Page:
SOME NSW doctors are offering ''front of the queue'' priority to people who agree to pay an upfront sign-on fee as regular patients.
Critical doctor shortages are prompting practitioners to ask patients to pay $140 to obtain appointments ahead of other patients who have not agreed to become a ''regular patient''.
They say the money will cover costs associated with setting up individual preventive healthcare plans but the queue jumping is part of the attraction
Doctors from the newly opened GP super clinic in Gunnedah, which is part of a federal government program, are leading the push.
The Australian Medical Association said it expected giving appointments preference to people who had paid an upfront fee would become more widespread as doctors devised ways to maintain incomes in the face of the government's refusal to raise the schedule fee payment.
However Health Consumers NSW believes the doctors are putting their own interests ahead of the patients'.
Dr Chris Gittoes, one of five doctors at the Gunnedah Rural Health Centre, has written to patients thanking them ''for the opportunity to offer to become your regular doctor''.
In his letter, a copy of which the Herald has, Dr Gittoes explained there was a critical shortage of doctors in Gunnedah and patients often found it difficult to see a regular doctor.
''I intend to book up to two weeks in advance. I am happy to see any patient, however, while I cannot guarantee you will get a timely appointment every time … I will endeavour to give priority appointments to my regular patients,'' he wrote. ''I intend to limit my books to patients who are interested in having me as their regular doctor.''
He proposed patients should have a preventive healthcare plan. ''This is similar to when you board an aeroplane and the pilot has a checksheet to prevent the plane from crashing. Car companies have preventive maintenance schedules for your car to ensure safe and reliable motoring. Your healthcare is no different.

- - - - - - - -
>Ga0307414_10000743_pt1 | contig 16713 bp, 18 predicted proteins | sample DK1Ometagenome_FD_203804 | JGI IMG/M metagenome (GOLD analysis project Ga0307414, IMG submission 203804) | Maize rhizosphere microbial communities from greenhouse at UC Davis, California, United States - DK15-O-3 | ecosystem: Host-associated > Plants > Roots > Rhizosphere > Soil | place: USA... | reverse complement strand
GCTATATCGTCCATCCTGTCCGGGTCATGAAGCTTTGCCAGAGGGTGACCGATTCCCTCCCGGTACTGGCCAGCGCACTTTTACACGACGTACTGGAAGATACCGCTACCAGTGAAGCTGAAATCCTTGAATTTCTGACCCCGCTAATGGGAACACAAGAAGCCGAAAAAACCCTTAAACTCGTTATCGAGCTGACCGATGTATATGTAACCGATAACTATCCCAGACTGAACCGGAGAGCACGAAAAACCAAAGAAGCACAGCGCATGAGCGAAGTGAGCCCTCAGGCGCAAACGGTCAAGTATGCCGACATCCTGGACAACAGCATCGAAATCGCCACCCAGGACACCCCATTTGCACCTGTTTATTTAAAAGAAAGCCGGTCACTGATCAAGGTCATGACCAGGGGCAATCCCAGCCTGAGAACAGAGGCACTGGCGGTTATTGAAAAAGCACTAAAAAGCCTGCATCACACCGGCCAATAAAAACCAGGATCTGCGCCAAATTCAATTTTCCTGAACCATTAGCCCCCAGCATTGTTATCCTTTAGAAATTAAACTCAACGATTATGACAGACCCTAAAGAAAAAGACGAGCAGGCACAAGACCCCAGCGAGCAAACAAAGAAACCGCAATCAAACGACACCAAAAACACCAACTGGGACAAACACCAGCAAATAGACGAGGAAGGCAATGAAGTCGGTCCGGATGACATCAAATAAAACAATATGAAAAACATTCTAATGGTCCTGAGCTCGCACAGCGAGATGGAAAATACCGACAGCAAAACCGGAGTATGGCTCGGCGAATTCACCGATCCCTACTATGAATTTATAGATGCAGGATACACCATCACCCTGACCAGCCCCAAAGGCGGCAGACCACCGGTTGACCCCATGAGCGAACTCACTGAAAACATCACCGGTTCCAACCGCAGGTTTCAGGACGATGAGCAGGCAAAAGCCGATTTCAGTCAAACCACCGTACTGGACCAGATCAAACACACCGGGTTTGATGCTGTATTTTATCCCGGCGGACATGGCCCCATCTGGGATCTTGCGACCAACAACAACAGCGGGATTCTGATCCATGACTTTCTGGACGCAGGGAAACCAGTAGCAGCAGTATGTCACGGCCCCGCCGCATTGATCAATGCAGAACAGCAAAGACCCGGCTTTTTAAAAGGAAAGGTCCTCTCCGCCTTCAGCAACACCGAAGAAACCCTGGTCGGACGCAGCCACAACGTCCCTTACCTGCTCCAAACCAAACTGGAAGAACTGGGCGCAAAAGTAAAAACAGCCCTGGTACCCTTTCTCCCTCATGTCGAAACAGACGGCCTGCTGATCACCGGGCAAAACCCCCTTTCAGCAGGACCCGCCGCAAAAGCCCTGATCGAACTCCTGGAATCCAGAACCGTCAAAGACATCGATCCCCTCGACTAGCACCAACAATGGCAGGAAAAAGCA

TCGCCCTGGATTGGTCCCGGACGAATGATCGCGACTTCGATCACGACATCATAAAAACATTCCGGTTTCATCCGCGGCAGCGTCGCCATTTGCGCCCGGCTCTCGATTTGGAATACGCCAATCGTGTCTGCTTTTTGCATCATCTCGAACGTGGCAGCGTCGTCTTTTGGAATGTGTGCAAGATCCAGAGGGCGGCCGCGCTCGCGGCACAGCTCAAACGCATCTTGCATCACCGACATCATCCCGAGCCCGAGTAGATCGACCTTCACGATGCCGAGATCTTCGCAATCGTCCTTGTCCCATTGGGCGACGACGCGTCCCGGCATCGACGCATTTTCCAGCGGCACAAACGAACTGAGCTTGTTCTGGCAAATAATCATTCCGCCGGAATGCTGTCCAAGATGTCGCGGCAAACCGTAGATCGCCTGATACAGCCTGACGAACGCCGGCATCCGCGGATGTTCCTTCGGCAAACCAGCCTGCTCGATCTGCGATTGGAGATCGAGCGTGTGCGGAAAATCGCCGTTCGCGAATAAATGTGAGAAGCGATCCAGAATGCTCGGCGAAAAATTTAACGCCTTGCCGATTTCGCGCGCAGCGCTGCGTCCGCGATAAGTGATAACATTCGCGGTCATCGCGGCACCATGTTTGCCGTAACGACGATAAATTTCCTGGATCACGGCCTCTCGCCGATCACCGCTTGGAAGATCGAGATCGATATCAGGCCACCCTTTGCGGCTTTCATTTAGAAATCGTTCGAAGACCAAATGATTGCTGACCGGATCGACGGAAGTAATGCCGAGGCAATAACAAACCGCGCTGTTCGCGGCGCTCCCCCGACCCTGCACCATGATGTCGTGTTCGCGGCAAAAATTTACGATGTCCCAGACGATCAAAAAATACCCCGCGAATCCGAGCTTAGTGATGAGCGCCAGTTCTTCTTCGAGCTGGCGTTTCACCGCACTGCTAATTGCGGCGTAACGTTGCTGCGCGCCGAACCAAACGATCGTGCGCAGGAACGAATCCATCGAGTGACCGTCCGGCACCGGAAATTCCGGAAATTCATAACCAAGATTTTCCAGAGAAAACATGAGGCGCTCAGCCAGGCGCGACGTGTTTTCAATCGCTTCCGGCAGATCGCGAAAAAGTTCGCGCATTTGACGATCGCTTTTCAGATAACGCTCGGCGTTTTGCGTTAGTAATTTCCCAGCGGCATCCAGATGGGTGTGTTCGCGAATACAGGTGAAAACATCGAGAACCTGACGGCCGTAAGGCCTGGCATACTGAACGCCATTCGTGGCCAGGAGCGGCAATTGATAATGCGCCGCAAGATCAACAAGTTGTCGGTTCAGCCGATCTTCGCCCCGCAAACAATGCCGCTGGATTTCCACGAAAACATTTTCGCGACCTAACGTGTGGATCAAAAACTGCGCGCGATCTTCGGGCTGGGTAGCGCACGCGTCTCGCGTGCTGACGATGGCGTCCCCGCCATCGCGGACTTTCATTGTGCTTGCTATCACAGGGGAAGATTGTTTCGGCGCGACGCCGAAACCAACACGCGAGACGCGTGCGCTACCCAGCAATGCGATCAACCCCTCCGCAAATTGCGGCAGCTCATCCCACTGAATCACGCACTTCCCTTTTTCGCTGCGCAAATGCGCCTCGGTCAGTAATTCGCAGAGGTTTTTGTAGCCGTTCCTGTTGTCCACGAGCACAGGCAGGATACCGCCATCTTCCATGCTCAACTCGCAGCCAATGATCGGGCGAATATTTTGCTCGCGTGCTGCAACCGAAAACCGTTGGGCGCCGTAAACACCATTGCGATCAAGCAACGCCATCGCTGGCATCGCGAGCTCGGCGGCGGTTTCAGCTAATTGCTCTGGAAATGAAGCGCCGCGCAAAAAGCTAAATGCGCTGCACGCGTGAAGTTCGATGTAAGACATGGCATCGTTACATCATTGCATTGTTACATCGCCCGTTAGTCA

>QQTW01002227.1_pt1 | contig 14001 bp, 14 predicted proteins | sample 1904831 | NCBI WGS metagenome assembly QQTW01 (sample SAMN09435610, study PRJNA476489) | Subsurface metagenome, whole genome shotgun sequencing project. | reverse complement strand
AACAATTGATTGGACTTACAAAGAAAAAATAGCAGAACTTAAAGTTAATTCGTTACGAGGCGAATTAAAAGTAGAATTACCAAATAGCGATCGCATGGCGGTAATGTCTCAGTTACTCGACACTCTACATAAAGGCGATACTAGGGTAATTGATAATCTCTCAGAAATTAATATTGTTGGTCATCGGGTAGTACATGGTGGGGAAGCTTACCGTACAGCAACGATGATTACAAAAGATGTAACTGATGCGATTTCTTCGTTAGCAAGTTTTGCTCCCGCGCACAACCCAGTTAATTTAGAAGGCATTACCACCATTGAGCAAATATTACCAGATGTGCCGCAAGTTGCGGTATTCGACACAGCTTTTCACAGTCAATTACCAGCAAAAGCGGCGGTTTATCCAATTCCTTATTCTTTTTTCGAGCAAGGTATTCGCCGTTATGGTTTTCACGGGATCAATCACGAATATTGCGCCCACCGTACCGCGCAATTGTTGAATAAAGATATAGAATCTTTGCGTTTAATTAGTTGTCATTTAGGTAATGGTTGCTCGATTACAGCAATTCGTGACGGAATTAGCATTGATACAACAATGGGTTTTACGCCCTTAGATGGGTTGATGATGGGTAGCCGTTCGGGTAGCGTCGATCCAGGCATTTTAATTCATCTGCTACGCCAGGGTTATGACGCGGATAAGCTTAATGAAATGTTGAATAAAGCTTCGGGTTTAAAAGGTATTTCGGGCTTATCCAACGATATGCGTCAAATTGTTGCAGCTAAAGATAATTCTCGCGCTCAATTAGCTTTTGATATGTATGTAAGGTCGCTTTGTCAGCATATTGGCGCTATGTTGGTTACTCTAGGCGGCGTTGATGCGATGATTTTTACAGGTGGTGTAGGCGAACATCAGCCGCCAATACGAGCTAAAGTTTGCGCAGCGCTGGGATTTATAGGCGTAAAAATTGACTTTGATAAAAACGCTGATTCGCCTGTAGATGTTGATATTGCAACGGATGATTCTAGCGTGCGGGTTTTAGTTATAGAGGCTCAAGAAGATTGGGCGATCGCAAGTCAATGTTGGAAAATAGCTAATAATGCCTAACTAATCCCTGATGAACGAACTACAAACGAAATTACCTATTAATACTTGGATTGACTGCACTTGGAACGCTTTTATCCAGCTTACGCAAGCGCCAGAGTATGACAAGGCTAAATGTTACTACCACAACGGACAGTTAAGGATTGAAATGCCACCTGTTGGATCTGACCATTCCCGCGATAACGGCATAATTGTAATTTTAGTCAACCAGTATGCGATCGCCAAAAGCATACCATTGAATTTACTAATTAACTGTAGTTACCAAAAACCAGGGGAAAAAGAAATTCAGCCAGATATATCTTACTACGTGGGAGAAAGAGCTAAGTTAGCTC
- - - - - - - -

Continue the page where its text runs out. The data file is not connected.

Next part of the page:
''The fee for your investment in your health will be $140.''
The chairman of the AMA Council of General Practice, Dr Brian Morton, disagreed that the payment amounted to a doctors' form of private insurance.
He said others were likely to consider imposing similar fees for a preventive care approach.
''The problem is that the government has not made any changes to the schedule fee and there has been no attempt to keep pace with inflation for many years,'' he said.
The objectives of the GP super clinic program state that although health professionals would retain autonomy over fees, clinics would be strongly encouraged to bulk-bill.
The executive director of Health Consumers NSW, Morag Morrison, said many already found it difficult to meet medical costs without doctors imposing their own additional charges.
''This has come out of left field. Obviously the doctors have decided to go into marketing but I'm unsure about the morality of dangling a carrot like healthcare, and then charging patients more,'' she said.
Some Gunnedah doctors resisted joining the new health centre and Dr Gittoes's letter has set the cat among the pigeons.
Dr Gittoes said doctors were entitled to some incentives to live in communities without the services and comforts offered by larger towns.
He said he could not make a living from bulk-billing patients. ''If I bulk-billed, I'd be earning less than a 24-year-old driving a truck at one of the local mines.''